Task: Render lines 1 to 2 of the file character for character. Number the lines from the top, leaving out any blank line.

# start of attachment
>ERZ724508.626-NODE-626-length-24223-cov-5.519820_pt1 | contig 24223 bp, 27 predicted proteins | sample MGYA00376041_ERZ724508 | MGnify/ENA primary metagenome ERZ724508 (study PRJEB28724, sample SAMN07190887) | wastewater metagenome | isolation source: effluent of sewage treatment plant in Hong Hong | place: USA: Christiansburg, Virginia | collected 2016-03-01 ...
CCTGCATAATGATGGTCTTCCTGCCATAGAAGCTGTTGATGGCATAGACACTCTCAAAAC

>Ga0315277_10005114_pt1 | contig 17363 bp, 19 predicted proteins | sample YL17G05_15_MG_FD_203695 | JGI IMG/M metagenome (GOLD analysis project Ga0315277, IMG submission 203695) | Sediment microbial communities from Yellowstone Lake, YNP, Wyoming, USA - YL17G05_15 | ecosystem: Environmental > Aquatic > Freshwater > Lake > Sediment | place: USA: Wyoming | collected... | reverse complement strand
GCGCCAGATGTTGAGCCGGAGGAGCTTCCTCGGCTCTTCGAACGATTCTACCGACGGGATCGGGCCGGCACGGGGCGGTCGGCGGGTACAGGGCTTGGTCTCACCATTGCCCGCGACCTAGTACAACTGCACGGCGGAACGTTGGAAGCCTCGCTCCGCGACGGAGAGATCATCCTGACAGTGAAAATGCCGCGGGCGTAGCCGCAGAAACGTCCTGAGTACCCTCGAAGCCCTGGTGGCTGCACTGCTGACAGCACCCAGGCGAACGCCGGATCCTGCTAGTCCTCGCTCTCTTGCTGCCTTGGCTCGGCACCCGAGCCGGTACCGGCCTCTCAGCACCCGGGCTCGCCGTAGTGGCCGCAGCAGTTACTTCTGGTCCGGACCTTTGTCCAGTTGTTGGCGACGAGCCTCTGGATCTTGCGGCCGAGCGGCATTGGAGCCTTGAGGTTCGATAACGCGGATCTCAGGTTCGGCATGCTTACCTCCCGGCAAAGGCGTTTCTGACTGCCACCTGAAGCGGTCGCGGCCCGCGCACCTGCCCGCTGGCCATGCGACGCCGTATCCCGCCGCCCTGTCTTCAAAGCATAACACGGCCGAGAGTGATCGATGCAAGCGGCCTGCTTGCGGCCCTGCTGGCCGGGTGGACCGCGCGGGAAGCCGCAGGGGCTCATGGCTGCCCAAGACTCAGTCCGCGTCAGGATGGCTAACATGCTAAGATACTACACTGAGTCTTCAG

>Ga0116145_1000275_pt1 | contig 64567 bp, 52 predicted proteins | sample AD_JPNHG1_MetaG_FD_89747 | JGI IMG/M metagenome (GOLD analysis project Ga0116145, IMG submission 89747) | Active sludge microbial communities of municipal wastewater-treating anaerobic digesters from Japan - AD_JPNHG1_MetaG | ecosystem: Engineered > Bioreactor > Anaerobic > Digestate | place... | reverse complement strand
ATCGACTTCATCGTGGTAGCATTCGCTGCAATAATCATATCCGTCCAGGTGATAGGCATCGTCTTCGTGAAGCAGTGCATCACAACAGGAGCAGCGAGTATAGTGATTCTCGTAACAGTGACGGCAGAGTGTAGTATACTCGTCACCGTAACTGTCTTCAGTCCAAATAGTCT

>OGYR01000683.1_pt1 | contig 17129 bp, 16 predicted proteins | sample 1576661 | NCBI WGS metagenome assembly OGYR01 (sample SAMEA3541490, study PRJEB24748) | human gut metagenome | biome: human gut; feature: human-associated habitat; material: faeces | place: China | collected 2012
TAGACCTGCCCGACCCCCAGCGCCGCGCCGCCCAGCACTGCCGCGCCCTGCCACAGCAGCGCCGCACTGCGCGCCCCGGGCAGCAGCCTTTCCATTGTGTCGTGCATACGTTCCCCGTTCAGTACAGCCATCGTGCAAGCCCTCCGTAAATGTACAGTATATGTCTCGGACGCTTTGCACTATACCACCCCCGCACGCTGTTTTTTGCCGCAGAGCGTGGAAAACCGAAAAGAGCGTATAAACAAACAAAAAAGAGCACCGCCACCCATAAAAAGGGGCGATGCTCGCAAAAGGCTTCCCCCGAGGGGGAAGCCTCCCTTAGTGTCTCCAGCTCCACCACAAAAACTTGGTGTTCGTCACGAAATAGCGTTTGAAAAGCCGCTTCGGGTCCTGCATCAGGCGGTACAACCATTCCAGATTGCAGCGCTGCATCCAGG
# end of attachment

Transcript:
>ERZ724508.626-NODE-626-length-24223-cov-5.519820_pt1 | contig 24223 bp, 27 predicted proteins | sample MGYA00376041_ERZ724508 | MGnify/ENA primary metagenome ERZ724508 (study PRJEB28724, sample SAMN07190887) | wastewater metagenome | isolation source: effluent of sewage treatment plant in Hong Hong | place: USA: Christiansburg, Virginia | collected 2016-03-01 ...
CCTGCATAATGATGGTCTTCCTGCCATAGAAGCTGTTGATGGCATAGACACTCTCAAAAC